The demographics of New Age / Eastern Beliefs.
About one quarter of Americans believe in the Eastern notions of reincarnation (24%) and Yoga (23%). Belief in New age ideas are similarly accepted by about a quarter of the U.S. adult population: A spiritual force or energy present in physical forms (26%), Astrology (25%),and the "Evil Eye," or casting of curses (16%).

Females are  slightly more accepting of these ideas than are males. Blacks and Hispanics are noticeably more accepting of  Eastern / New age beliefs, as are those with some college education or less, Independents and Democrats rather than Republicans, and liberals and moderates more than conservatives.

Age is a very important "predictor" of many things related to culture (values, beliefs, norms), attitudes and behavior in just about all areas of life. This holds true here also. Those aged 18-29 are clearly more accepting of Eastern / New Age beliefs than are those aged 30-49 and 50-64. Those least accepting of these "unorthodox" beliefs are those sixty-five and older. It should be noted that whenever researchers or others speak of  the uniqueness of the younger generation, a common response is, "Well when they settle down, get married, turn thirty, and have kids, they'll be pretty much like the rest us (mature adults. Haha!). However, there is some pretty convincing evidence, that this may no longer be true of the, so-called, Digital Natives born after 1985 (More on this in a later post).

Influence of type of religious community and church attendance (as a measure of "religiosity).
Of more immediate interest here is the complex interconnection between the different responses about these beliefs by denomination and religious participation. It is almost a truism when studying Christian groups in industrialized nations, that level of church attendance is the best single predictor or religious behavior and behavior in many other areas of life.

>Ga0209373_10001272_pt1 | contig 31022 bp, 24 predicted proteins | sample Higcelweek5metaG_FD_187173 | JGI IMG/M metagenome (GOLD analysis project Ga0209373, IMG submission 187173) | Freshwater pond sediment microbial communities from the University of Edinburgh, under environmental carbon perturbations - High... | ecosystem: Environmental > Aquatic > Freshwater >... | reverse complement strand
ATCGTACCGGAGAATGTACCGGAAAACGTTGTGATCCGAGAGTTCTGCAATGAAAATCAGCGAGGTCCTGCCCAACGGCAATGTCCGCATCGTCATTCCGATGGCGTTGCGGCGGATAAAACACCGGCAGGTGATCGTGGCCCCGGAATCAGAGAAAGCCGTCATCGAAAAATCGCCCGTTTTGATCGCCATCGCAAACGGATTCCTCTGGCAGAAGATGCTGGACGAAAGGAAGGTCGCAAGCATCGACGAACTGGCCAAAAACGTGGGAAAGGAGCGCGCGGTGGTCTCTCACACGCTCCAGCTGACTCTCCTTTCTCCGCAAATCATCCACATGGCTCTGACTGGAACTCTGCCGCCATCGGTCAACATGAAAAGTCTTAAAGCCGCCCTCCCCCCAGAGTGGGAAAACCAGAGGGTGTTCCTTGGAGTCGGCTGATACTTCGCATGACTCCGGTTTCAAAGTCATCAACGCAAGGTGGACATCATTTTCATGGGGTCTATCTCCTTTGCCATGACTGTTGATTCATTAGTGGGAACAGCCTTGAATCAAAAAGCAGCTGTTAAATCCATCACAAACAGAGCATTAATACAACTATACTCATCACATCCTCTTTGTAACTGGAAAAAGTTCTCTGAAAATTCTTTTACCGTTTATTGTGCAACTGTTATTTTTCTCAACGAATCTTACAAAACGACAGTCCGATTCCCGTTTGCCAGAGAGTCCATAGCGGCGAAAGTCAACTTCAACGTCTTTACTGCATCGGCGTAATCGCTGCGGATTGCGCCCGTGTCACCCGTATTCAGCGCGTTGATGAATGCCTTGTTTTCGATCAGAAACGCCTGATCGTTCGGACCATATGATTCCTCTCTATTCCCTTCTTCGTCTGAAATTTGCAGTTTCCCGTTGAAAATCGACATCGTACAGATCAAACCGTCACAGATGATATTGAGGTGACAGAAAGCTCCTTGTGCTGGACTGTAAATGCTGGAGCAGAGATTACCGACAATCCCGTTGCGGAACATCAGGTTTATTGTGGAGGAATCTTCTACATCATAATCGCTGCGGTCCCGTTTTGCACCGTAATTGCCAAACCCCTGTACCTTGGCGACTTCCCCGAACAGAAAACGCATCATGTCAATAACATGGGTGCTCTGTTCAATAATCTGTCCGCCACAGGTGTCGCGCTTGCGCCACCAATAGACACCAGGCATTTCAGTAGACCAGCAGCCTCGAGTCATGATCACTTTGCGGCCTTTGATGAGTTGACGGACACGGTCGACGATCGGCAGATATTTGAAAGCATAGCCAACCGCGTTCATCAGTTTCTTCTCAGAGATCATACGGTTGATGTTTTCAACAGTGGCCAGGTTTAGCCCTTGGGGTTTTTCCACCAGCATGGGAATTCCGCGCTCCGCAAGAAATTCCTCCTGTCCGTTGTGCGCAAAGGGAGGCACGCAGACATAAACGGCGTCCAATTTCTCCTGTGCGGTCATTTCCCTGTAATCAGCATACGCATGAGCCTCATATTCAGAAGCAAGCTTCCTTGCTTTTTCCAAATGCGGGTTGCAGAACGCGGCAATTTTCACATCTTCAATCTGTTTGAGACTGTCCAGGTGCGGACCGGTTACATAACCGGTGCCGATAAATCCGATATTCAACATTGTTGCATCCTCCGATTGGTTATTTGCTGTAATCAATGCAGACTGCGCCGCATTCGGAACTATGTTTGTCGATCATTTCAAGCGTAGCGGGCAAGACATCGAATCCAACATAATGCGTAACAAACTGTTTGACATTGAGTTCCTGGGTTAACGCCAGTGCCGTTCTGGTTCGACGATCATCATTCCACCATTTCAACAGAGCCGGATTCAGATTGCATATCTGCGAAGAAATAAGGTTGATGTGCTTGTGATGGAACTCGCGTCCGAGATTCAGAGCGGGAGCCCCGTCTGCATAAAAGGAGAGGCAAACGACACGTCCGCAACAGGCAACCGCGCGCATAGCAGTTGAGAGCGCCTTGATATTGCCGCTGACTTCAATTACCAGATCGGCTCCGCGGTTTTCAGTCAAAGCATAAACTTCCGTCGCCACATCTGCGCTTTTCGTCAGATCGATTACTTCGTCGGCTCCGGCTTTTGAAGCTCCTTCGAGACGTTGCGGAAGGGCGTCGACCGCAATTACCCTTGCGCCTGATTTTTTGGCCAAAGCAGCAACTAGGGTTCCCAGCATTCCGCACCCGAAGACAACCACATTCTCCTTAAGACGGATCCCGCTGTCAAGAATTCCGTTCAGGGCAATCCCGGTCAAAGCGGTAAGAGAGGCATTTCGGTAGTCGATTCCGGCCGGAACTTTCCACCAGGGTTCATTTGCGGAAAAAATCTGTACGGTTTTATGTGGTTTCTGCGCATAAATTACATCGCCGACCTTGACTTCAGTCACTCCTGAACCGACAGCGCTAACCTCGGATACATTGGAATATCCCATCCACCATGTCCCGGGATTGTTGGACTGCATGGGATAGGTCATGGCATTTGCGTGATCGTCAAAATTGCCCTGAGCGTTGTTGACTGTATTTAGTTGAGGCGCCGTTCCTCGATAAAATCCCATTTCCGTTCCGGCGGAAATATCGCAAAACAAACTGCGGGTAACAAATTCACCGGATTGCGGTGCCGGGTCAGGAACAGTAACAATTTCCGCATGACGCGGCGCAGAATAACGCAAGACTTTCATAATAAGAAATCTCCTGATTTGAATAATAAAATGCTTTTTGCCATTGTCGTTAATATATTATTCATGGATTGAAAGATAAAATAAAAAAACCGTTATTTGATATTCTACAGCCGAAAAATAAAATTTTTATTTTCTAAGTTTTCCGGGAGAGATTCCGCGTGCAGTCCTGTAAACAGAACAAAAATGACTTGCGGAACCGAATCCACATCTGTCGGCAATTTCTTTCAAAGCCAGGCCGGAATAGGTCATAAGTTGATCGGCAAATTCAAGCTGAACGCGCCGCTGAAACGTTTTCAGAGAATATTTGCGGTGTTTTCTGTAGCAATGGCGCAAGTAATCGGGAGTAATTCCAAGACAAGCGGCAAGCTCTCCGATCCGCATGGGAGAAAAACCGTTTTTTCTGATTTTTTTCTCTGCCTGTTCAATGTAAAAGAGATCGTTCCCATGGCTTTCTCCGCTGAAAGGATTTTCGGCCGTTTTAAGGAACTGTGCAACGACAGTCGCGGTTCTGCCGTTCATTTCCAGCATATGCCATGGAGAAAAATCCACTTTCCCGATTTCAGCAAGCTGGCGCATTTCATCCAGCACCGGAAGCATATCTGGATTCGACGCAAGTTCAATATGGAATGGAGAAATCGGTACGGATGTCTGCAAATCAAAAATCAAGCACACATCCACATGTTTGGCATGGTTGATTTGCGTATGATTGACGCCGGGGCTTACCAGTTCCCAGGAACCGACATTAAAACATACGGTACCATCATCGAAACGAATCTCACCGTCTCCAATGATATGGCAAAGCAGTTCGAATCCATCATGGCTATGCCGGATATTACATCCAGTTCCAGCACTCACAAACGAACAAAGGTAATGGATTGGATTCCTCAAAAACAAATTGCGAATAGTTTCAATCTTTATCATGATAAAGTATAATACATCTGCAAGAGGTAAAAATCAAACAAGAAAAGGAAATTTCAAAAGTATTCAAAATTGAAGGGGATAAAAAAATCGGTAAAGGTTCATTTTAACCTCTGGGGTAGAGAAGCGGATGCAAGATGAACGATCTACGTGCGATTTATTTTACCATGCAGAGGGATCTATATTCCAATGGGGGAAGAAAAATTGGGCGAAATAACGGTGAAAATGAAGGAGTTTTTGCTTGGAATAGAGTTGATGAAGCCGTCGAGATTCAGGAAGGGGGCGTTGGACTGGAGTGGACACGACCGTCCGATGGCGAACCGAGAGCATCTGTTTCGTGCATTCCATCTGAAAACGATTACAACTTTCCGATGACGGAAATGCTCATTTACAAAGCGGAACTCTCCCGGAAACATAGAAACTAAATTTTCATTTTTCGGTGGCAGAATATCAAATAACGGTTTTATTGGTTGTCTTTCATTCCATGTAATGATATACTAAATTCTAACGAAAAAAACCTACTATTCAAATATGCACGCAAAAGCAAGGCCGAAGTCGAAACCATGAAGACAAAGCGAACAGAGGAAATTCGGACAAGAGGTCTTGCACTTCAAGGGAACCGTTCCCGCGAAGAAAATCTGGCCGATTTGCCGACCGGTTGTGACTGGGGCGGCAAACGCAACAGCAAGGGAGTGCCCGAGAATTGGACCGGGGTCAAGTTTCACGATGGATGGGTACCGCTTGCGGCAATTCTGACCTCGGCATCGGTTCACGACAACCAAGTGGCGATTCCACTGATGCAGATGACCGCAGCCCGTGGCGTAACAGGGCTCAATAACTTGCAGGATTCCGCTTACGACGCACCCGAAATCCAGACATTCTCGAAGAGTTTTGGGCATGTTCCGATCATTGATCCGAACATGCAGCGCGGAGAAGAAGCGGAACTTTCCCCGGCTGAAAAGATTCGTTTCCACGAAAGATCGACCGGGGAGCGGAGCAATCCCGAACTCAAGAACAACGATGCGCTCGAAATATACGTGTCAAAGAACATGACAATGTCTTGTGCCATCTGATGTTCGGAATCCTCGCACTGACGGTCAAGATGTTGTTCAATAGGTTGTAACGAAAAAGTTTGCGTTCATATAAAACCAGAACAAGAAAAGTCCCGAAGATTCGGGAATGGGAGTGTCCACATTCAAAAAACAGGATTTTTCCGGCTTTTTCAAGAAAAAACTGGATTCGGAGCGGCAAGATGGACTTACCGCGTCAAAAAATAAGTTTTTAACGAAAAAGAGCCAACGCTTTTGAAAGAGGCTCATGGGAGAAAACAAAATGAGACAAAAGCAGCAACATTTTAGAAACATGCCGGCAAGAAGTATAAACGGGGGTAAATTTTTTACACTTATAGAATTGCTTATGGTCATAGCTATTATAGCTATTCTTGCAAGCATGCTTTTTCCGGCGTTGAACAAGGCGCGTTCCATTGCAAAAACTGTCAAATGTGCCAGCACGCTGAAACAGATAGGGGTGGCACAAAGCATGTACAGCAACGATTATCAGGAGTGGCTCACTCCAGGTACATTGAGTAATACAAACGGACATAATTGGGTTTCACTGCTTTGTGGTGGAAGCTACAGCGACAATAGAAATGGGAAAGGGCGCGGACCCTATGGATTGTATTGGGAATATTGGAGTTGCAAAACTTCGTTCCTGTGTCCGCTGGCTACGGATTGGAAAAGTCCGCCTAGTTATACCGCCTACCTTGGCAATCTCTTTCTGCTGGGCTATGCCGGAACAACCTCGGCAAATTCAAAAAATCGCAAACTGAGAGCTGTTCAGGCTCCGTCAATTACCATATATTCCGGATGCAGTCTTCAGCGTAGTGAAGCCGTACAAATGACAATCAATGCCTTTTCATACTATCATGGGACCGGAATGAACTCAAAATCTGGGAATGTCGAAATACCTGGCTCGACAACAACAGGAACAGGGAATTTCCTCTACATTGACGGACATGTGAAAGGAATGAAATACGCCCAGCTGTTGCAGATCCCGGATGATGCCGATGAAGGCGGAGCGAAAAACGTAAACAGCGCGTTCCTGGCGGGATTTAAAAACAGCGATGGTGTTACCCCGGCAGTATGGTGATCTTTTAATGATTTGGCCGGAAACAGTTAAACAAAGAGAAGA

The Pew Study reported the following regular church attendance figures for Americans (not counting attending just for weddings, funerals or "special occasions"):

38 %  attend religious services weekly or more often
34 %  attend once or twice a month or a few times a year
27 %  seldom or never attend  religious services

About one-fifth of all  Protestants and one-third of all Catholics accept these Eastern / New Age beliefs. However, there are some major differences within each tradition based on frequency of attendance at religious services (and racial/ethnic background).

Evangelical Protestants who attend church weekly or more often, are least likely (5-11 %) of all categories to accept New Age or Eastern beliefs. Mainline Protestants accept New Age / Eastern  beliefs at about the same rate (10-27%) as the total population. Those attending less than weekly are more accepting of these beliefs  than "all Protestants" and the total population. Mainline Protestants who attend at least weekly, are the least likely Mainliners to accept New Age / Eastern beliefs but they are still about twice as likely to accept them as their Evangelical peers. Black Protestants are very similar to the "less attending" white Mainline Protestants.

Over all, Catholics are the most likely to accept New Age / Eastern beliefs with "Spiritual Energy" and "Astrology"each  at (29%), followed by "reincarnation" (28%), "Yoga" (27%) belief in the "Evil Eye" and curses at (17%). These percentages are very much influenced by Hispanic Catholic acceptance  (E.g. belief in the Evil Eye) and White Catholics who seldom attend services. The "most religious" Catholics (weekly or more attendance), are noticeably more likely than weekly attending Mainline Protestants or Evangelical Protestants to accept New age / Eastern beliefs.